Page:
Middle English
pronunciation. It is an exception to the shifting of /uː/ to /aʊ/ because it is followed by m, a labial consonant. The class ea did not take the step to /iː/ in several words. The presence of /r/ in swear and bear caused the vowel quality to be retained[citation needed] but not in the cases of hear and near. Shortening of long vowels at various stages produced further complications: ea is again a good example by shortening commonly before coronal consonants such as d and th, thus: dead, head, threat, wealth etc. (That is known as the bred–bread merger.)[citation needed] The oo was shortened from /uː/ to /ʊ/, in many cases before k, d and less commonly t: book, foot, good, etc. Some words subsequently changed from /ʊ/ to /ʌ/: blood, flood. Similar but older shortening occurred for some instances of ou: could. Some loanwords, such as soufflé and umlaut, have retained a spelling from their origin language that may seem similar to the previous examples; but, since they were not a part of English at the time of the Great Vowel Shift, they are not actually exceptions to the shift. Related consonant changes[edit] During this same period, there were a number of consonant changes, particularly changes that were in combination with the vowel changes, or cases of silencing of consonants. An often-cited example is the word knight, which in Middle English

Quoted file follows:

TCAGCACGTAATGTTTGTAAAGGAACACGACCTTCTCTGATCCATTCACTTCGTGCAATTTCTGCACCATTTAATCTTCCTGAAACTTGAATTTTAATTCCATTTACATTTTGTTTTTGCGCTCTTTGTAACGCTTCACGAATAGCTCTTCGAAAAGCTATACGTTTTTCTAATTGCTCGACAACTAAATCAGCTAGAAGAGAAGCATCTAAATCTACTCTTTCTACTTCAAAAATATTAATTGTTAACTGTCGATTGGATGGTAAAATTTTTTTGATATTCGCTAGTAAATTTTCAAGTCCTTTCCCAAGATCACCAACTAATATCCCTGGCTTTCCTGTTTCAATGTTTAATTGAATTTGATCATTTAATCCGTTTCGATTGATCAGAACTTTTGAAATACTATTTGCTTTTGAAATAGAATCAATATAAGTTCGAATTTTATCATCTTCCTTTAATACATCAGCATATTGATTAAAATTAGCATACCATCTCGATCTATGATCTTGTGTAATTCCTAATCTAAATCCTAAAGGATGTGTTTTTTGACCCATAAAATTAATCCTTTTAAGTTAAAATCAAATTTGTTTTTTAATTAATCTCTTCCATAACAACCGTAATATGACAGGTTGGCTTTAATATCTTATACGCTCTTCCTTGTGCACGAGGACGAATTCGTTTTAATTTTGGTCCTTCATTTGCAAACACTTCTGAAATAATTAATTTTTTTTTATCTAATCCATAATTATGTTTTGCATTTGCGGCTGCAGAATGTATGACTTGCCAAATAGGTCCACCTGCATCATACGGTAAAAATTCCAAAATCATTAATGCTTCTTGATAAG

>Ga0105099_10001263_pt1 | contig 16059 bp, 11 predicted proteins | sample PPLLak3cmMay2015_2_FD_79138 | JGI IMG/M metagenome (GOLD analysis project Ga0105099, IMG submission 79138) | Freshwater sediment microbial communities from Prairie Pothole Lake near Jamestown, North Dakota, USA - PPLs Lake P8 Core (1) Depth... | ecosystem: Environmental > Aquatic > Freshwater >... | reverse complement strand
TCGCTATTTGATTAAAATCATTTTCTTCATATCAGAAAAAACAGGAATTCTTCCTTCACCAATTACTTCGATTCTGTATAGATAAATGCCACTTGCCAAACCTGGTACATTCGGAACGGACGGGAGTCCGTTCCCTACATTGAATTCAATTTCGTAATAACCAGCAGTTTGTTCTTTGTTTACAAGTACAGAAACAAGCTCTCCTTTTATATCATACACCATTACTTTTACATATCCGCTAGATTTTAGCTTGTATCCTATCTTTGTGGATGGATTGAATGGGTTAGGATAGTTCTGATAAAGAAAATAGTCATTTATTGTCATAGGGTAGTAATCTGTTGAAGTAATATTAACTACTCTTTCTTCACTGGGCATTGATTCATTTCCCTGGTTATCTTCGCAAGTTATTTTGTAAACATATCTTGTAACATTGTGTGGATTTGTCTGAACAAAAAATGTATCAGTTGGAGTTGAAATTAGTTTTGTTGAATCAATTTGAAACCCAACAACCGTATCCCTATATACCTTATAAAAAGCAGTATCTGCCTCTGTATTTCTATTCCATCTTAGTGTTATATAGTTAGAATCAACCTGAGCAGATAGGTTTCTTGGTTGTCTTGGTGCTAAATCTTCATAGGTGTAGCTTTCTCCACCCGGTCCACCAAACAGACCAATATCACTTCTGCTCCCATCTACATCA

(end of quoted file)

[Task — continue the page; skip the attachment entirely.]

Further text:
Middle English
was pronounced /kni:xt/. The k and the gh were silenced, but additionally the i changed its value to /aɪ/. This vowel shift, of course, was not independent of the consonant shift as it was the combined sound /ix/ that actually made the transition to /aɪ/. The following are examples of some of the most common consonant-related shifts that occurred:

Word Vowel pronunciation

Middle English before the GVS Modern English after the GVS

knight /kni:xt/ /naɪt/

enough (originally ynough) /ɪˈnoːx/ /ɪˈnʌf/

gnaw /gnɑu̯/ /nɔ:/

Spelling[edit]